A Study of the Effects of Irradiation and Radiolytic Oxidation of the Pore-Level Structure of Gilsocarbon Nuclear Graphite
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The pore-level characterisation of nuclear graphite is critical for predicting reactor safety and for assessing the viability of different grades of graphite material. The majority of studies often focus on the impact of one specific length scale (macroscopic/mesoscopic/ microscopic) but very few studies have attempted to provide void size information which spans multiple length scales. This study, therefore, aimed to advance the knowledge of the entire void range for Gilsocarbon graphite, including any changes to the void structure that occur as a consequence of irradiation damage and radiolytic oxidation, by incorporating a combination of experimental and modelling techniques.
Gilsocarbon graphite, which is incorporated in the current UK Advanced gas cooled reactors, is particularly difficult to characterise at a pore level due to its highly complex pore matrix which comprises voidage over several orders of magnitude. Additionally, the radioactive nature of the samples limits the amount of material available for analysis. In order to successfully measure the small sample volumes provided, novel instrumentation and interpretation methods were developed. This included the construction of a micropycnometer, built to obtain values of the accessible and inaccessible pore volumes. In addition, graphite's low surface area demanded the use of krypton as an adsorbative, which required the acquisition of a high performance instrument as well as the development of an interpretive GCMC kernel for obtaining pore size information. These data were used to correct the pore size information obtained at high pressure during mercury porosimetry, as the porosimetry data was suspected to contain inaccuracies due to damage or deformation of the graphite's microstructure caused by the analysis. The bespoke software package PoreXpert, designed at the University of Plymouth, was used to inverse model the experimentally measured percolation characteristics and total accessible porosity to generate simulated void network structures.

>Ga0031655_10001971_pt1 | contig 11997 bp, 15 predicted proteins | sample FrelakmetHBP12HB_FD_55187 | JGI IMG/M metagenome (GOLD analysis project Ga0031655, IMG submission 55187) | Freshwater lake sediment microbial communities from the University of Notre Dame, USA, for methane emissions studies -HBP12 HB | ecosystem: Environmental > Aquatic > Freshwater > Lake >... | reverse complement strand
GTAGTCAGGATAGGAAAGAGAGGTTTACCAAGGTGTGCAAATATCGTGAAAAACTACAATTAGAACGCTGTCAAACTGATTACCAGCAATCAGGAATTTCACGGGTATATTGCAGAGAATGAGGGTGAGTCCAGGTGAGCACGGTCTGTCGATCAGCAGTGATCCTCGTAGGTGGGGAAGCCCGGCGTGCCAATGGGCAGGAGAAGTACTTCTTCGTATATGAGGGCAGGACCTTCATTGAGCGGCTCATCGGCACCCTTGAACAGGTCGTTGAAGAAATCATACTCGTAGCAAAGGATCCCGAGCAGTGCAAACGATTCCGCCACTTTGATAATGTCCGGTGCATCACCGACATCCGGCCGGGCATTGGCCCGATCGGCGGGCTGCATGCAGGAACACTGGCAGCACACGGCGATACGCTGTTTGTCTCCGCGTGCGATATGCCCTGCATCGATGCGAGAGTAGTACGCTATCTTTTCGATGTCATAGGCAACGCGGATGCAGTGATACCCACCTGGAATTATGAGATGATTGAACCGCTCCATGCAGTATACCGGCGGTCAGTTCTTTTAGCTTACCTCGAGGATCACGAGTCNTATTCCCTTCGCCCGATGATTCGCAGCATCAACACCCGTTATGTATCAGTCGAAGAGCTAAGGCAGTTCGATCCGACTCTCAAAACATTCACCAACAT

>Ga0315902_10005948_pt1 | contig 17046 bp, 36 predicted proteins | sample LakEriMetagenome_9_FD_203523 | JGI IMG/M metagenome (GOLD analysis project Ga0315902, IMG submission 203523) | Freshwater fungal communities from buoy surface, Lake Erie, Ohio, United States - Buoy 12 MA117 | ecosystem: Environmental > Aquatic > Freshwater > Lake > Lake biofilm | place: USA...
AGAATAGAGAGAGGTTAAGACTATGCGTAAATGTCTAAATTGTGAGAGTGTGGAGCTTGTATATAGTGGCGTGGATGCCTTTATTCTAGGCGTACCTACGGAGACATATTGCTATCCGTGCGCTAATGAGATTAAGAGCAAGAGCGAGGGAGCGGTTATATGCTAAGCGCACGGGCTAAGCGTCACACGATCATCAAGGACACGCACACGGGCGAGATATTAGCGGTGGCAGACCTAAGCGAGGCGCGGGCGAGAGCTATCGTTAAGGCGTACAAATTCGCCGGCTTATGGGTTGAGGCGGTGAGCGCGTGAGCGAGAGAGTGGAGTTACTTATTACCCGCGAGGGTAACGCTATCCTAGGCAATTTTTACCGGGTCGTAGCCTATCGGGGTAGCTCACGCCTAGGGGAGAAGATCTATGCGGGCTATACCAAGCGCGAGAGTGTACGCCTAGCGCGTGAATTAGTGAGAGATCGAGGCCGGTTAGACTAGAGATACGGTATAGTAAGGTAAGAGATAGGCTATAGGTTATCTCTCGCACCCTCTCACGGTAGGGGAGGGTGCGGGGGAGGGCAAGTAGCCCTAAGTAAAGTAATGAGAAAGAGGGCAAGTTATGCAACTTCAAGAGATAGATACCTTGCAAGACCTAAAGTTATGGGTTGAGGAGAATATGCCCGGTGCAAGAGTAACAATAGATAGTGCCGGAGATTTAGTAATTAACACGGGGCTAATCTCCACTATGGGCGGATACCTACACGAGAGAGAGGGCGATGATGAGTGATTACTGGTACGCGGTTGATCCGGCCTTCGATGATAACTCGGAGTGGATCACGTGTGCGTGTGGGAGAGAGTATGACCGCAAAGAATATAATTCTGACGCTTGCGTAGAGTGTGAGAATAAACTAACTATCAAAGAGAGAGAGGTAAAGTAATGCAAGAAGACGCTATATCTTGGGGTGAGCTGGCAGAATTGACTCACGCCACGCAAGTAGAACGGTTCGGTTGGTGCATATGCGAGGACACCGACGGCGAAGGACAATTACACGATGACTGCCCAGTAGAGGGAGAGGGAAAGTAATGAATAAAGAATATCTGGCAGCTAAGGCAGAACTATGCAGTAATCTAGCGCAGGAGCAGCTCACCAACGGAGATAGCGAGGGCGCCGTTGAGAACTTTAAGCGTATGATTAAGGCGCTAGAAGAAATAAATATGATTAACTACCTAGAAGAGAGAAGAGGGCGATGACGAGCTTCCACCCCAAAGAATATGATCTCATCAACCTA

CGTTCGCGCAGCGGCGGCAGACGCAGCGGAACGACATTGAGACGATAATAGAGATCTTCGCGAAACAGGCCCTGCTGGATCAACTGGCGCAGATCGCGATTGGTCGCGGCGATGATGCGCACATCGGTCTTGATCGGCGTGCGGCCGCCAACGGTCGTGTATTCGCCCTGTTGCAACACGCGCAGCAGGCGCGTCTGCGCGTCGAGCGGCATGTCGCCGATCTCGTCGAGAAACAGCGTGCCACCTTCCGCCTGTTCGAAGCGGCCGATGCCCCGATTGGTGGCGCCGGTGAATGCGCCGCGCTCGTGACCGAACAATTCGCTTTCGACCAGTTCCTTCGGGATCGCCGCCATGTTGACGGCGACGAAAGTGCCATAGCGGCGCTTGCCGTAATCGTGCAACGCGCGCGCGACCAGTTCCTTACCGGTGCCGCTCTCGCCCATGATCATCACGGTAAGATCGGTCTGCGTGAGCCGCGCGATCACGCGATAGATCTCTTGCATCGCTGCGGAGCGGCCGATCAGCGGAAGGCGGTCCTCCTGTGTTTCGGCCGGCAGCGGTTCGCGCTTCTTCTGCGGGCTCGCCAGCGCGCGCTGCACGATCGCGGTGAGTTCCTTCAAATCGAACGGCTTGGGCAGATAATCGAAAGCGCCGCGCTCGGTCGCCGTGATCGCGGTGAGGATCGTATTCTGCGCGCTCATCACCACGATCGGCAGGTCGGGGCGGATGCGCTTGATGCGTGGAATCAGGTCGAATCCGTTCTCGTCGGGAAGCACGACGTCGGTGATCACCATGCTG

The improved, quasi-Bayesian, modelling of the combined percolation curves identified differences in the pore size distributions for Gilsocarbon samples during various stages of ageing. The findings from the bespoke models complemented the experimental results, in that the findings supported the idea of uniform evolution for all pore-throat entrance sizes and provided a more robust modelling procedure which together enhanced the understanding of the mechanistic interpretations. Such findings contradict the current weight loss prediction models, but complement the working hypothesis formulated within EDF Energy graphite research group. Therefore, the experimental and modelled results will feature in a supportive document of proposed revisions to the EDF Energy Safety Case submitted to the Office for Nuclear Regulation.